sorted by GDP
of $ (USD)
% of EU
in PPP $ (USD)
% of GDP
% of GDP
|European Union||13 840.8||100.0%||27 849||63.8||-2.6||2.0||7.5|
|Germany||2 698.7||19.5%||32 684||66.0||-3.7||1.8||7.7|
|United Kingdom||2 004.4||14.5%||32 949||41.6||-3.2||2.0||5.4|
|France||1 998.2||14.4%||31 377||65.6||-3.7||1.8||8.4|
|Italy||1 791.0||12.9%||30 383||105.8||-3.0||2.2||6.7|
|Spain||1 203.4||8.7%||28 810||48.9||-0.3||2.7||8.6|
|Czech Republic||210.4||1.5%||20 539||37.4||-3.0||1.3||6.6|
 Economic growth
The EU's share of Gross world product (GWP) is stable at around one fifth . GDP growth, though strong in the new member states, is being affected by sluggish growth in France and especially Germany, Italy and Portugal. Belgium and the Netherlands also have a relatively low growth rate. Greece along with Ireland on the other hand have the strongest growth rates in the Union.
|IMF EU15 GDP growth rates||IMF New member GDP growth rates|
Current forecasts see the Union's economy achieving growth of 2.3% during 2006 . The ten new member states of Eastern Europe have enjoyed a higher average percentage growth rate than their Western European counterparts. Notably the Baltic states have achieved massive GDP growth, with Latvia topping 8.5%, close to China, the world leader at 9% on average for the past 25 years. Reasons for this massive growth include government commitments to stable monetary policy, export-oriented trade policies, low flat-tax rates and the utilisation of relatively cheap labour.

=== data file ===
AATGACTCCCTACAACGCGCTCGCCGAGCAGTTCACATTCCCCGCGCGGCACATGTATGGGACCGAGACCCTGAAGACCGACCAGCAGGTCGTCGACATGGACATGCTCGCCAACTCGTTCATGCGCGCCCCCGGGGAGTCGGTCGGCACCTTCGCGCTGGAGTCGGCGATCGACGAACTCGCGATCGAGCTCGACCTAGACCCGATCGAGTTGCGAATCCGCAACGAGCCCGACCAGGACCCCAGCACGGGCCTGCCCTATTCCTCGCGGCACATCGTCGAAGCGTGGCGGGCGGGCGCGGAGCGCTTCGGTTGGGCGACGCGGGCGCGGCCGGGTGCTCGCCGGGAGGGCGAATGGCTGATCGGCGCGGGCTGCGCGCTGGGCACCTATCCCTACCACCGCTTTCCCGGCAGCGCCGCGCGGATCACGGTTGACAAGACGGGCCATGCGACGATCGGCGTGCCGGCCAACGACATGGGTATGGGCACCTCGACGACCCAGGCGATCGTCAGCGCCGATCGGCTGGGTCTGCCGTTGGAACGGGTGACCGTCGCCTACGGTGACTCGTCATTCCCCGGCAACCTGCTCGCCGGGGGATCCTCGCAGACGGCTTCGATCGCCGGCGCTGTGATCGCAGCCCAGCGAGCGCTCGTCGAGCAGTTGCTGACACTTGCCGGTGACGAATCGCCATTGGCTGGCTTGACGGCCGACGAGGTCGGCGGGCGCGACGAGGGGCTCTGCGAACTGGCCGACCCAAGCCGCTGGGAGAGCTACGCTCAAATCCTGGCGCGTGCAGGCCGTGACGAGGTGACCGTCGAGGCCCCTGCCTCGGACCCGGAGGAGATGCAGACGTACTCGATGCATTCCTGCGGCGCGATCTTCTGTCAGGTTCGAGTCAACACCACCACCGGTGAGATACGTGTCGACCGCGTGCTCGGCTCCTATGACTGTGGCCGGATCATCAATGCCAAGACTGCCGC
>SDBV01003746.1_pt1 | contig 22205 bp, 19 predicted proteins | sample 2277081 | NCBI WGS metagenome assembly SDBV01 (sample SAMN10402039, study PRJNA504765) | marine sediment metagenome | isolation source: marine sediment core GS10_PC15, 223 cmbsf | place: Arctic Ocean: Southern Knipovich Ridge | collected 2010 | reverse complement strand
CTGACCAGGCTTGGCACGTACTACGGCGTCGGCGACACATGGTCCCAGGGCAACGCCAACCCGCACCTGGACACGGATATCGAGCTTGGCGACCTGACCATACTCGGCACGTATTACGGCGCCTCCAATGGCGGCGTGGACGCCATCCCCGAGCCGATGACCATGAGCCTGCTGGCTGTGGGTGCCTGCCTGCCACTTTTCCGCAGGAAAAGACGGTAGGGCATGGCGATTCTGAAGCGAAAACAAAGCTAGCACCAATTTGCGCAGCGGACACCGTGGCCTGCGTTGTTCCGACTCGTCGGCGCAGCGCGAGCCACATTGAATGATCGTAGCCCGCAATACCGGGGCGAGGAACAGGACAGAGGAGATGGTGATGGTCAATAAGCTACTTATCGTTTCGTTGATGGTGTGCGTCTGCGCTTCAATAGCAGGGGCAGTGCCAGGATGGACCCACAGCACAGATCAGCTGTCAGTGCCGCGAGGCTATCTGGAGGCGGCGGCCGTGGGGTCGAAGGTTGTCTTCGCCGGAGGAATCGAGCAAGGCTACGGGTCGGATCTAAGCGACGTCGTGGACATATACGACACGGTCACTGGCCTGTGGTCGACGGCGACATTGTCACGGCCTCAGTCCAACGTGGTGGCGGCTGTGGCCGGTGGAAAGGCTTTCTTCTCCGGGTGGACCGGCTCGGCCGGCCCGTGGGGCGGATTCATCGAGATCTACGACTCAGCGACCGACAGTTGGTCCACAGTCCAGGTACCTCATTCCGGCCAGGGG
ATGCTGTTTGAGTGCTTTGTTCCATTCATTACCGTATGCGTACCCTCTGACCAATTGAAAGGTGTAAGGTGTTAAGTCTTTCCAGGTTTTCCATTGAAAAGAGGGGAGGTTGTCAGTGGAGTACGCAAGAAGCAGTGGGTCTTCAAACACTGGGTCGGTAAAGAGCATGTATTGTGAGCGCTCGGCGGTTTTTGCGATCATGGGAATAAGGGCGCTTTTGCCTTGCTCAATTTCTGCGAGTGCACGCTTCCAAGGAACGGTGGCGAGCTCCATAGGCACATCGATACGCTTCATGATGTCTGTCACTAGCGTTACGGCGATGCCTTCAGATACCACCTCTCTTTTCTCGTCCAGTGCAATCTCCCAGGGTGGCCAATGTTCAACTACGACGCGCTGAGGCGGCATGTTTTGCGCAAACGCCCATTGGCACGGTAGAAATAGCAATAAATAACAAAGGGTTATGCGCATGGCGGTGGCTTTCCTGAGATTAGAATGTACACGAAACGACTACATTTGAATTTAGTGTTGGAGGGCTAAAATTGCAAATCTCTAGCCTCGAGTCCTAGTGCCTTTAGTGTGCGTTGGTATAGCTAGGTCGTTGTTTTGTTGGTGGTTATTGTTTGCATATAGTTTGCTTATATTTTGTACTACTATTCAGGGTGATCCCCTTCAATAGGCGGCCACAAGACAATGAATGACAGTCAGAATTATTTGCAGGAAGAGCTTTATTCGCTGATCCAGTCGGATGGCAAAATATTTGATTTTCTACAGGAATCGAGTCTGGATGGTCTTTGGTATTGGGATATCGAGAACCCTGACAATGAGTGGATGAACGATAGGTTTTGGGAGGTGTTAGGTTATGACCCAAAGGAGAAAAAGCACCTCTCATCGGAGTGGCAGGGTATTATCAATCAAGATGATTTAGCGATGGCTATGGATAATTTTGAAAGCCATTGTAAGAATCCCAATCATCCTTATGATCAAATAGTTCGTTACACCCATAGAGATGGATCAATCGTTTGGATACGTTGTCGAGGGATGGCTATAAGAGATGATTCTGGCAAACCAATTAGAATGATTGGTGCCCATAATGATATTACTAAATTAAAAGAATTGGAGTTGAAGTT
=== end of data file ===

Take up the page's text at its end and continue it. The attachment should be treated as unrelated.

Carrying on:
The current map of EU growth is one of huge regional variation, with the larger economies suffering from stagnant growth and the new nations enjoying sustained, robust economic growth.
Although EU25 GDP is on the increase, the percentage of Gross world product is decreasing due to the emergence of economic powers such as China, India and Brazil. In the medium to long term, the EU will be looking to increase GDP growth in the central European economies such as France, Germany and Italy and stabilise growth in the new Eastern European states to ensure sustained economic prosperity.
 Energy resources
The European Union has large coal, oil, and natural gas reserves. There are six oil producers in the European Union, primarily in North Sea oilfields. The United Kingdom by far is the largest producer, however Denmark, Germany, Italy, and the Netherlands all produce oil. If it is treated as a single unit, which is not conventional in the oil markets, the European Union is the 7th largest producer of oil in the world, producing 3,424,000 (2001) barrels a day. However, it is also the world's 2nd largest consumer of oil, consuming much more than it can produce, at 14,590,000 (2001) barrels a day.
All countries in the EU have committed to the Kyoto Protocol, and the European Union is one of its biggest exponents. The European Commission published proposals for the first comprehensive EU energy policy on January 10, 2007.
The European Union is the largest exporter in the world () and the second largest importer. Internal trade between the member states is aided by the removal of barriers to trade such as tariffs and border controls. In the eurozone, trade is helped by not having any currency differences to deal with amongst most members. The European Union Association Agreement does something similar for a much larger range of countries, partly as a so-called soft approach ('a carrot instead of a stick') to influence the politics in those countries.
The European Union represents all its members at the World Trade Organization, and acts on behalf of member states in any disputes.